President Trump has signed legislation to make medical treatment more widely available to Americans addicted to opioid drugs.
At a time when Democrats and Republicans have mostly been at one another's throats, the two parties in Congress found common ground and passed a law to help curb a problem that is directly linked to 72,000 drug overdose deaths last year.
Under the provisions of the measure, people on Medicaid will have greater access to substance abuse programs. At the same time, the new law will create harsher penalties when people use the U.S. Mail to distribute fentanyl, an opioid that is highly addictive and more powerful than heroin.
The measure also appropriates federal funds to pay for federal grants to states and organizations that are addressing the growing crisis.
The bill sailed through the Senate on a 98-1 vote last month after the House passed it by a 353-52 margin. Democrats and Republicans fell all over themselves getting in position to co-sponsor the bill. When it finally came up for a vote it had a near-record 252 co-sponsors.
Despite administration efforts to counter the growing opioid epidemic, some Congressional Democrats say it falls short. Sen. Elizabeth Warren (D-Mass.) and Sen. Patty Murray (D-Wash.) released a report from the Government Accountability Office (GAO) that found the administration had not used all the resources at its disposal to counter the crisis.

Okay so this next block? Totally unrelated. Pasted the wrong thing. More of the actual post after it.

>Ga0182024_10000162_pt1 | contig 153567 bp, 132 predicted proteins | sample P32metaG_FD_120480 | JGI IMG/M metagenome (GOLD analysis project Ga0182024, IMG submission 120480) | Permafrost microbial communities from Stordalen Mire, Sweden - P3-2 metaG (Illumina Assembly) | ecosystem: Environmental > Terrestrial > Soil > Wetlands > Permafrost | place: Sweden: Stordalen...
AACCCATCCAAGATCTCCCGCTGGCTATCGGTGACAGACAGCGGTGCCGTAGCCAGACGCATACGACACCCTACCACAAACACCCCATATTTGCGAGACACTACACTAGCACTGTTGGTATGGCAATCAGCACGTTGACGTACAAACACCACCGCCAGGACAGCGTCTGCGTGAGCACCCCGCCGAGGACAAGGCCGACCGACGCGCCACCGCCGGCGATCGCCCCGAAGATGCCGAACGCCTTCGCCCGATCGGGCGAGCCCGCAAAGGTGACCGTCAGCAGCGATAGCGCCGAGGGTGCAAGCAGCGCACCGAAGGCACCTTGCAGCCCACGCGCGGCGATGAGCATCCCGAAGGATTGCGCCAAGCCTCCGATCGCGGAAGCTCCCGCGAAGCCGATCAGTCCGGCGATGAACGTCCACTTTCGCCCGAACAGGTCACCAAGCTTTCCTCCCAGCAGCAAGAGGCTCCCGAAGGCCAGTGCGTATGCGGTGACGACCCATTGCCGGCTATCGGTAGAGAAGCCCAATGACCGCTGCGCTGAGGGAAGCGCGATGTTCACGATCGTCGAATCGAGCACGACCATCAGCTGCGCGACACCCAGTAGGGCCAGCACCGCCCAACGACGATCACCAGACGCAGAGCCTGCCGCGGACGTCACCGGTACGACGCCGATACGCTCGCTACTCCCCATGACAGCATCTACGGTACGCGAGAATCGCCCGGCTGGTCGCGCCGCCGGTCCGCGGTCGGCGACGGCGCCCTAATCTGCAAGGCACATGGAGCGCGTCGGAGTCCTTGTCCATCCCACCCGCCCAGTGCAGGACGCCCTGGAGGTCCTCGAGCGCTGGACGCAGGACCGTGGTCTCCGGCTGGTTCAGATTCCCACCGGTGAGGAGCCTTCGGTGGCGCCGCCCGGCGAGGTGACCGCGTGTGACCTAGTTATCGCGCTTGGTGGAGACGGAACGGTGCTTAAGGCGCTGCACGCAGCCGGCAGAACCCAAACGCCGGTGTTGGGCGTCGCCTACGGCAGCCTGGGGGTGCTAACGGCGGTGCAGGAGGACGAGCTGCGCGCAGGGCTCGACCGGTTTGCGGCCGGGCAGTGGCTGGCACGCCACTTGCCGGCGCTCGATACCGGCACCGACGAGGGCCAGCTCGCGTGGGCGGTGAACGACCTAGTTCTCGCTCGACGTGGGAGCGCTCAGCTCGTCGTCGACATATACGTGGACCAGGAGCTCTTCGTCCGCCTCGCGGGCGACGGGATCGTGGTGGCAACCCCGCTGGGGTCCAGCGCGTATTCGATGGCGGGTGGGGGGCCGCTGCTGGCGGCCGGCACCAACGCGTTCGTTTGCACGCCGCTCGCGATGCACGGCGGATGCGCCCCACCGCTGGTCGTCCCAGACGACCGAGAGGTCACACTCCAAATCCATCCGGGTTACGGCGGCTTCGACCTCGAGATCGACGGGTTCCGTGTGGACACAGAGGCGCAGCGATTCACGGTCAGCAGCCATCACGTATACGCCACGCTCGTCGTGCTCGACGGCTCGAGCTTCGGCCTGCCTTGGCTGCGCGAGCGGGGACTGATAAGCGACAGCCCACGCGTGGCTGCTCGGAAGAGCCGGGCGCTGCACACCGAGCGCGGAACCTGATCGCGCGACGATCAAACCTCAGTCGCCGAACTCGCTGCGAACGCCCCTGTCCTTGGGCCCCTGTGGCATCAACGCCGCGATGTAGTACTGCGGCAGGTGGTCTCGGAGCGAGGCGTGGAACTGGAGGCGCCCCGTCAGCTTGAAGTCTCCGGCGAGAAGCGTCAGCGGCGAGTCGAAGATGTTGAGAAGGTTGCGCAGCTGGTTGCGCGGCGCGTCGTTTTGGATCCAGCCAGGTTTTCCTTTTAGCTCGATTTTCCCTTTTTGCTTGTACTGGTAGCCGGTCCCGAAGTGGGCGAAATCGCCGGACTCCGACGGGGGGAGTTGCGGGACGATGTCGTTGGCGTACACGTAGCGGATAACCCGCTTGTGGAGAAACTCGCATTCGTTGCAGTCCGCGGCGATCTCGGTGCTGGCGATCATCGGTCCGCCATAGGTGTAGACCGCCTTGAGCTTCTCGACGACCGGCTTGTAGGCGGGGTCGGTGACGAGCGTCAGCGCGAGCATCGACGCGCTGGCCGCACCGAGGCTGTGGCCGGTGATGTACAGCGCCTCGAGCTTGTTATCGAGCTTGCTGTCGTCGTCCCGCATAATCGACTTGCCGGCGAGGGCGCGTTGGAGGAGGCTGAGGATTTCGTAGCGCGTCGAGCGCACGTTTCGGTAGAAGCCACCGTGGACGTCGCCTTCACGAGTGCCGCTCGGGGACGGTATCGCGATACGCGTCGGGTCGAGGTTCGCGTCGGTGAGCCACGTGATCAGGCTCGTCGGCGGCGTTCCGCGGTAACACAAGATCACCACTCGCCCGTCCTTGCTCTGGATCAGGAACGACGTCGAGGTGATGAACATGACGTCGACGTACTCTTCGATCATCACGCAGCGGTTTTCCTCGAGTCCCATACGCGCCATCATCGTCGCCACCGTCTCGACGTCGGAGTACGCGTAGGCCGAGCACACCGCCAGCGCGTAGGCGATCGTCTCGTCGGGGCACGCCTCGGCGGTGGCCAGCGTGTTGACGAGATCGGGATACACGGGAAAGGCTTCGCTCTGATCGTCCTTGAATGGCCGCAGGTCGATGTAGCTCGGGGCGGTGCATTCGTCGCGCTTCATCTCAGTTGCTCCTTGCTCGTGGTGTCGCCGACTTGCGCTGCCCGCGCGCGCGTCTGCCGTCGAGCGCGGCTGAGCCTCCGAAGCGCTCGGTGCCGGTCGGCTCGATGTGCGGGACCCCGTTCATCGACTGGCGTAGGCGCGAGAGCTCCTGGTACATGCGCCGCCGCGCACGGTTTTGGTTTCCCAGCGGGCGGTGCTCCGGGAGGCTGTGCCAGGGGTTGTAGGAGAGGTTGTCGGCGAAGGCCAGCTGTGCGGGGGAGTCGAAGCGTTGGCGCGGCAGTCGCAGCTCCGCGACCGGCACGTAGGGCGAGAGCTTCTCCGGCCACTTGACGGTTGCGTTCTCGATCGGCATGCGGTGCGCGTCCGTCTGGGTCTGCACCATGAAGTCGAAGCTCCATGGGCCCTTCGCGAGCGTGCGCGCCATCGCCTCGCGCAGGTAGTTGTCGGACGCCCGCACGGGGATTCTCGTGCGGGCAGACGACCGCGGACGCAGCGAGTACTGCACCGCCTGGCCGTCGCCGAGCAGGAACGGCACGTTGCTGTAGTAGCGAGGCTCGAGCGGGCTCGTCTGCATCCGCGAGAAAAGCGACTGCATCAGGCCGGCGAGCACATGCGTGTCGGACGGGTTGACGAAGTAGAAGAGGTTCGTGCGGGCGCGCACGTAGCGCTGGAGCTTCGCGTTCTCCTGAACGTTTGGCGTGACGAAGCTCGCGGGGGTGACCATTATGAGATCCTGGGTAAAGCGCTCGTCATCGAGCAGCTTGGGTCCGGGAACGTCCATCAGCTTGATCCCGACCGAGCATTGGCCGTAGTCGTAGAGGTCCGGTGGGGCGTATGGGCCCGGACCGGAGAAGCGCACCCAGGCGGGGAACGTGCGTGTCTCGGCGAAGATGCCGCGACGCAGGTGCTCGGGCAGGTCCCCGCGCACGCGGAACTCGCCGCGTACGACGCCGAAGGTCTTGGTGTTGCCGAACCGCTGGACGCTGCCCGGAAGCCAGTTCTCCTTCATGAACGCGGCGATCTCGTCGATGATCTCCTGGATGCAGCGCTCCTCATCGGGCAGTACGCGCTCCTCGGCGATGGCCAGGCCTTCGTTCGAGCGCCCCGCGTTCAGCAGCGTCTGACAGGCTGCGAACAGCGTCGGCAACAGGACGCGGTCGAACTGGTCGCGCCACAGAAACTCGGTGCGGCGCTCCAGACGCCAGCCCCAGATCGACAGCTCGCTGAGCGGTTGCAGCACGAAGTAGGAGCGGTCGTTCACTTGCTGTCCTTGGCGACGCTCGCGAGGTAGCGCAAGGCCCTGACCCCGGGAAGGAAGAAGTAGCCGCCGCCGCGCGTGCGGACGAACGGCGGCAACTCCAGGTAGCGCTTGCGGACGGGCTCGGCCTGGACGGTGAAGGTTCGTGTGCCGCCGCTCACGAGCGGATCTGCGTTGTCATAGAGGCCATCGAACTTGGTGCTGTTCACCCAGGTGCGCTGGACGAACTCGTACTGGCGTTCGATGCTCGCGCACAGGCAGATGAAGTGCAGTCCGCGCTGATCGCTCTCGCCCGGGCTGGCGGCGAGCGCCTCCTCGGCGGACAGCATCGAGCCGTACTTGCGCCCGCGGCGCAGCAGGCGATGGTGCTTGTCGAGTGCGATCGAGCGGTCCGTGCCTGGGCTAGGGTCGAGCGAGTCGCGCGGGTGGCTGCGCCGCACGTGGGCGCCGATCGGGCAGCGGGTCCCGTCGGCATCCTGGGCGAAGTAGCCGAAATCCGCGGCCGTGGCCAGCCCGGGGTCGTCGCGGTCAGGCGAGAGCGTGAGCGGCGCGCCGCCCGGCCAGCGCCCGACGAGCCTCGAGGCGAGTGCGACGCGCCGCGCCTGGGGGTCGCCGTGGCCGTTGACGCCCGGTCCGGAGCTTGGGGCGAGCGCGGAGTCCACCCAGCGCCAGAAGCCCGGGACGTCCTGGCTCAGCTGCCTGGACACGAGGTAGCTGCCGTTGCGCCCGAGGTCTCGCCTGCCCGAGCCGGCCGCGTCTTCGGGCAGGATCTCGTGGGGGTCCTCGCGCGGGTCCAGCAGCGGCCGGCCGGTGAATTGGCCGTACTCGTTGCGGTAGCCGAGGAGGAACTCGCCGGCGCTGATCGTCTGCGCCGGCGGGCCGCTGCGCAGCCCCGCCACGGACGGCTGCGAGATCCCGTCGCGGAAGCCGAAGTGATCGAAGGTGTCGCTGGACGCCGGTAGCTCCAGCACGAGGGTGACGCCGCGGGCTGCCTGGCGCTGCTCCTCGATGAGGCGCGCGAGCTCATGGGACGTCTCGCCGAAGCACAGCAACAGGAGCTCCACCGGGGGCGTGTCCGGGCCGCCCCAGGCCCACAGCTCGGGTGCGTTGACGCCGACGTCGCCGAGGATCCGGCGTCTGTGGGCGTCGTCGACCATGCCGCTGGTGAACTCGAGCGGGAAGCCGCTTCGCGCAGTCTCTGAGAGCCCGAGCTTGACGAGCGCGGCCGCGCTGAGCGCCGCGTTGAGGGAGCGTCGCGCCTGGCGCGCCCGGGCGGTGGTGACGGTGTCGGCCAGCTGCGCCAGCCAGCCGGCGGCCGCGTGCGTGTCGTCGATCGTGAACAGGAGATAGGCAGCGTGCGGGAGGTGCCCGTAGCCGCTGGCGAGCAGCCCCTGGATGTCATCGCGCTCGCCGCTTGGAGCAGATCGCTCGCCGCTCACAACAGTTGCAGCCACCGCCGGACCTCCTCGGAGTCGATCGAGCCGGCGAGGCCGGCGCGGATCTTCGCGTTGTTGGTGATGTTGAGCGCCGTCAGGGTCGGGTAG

"Communities are desperately in need of more help to address the opioid epidemic," Warren said. "President Trump, as this report shows, has broken his promises to do his part."
White House says it's a priority
The White House says the president has “mobilized his entire administration” to address opioid abuse by directing the declaration of a nationwide public health emergency. A year ago the president said his administration was declaring the opioid crisis a public health emergency, authorizing all executive agencies to use every appropriate power to counter the crisis.
In June, Canadian researchers reported that one in five deaths in 2016 was linked to an opioid overdose. The study found that deaths by opioid overdose increased 296 percent overall.
The largest increase in deaths occurred among millennials. In 2001, only 4 percent of opioid-related deaths occurred in this demographic. By 2016, that number had grown to 20 percent.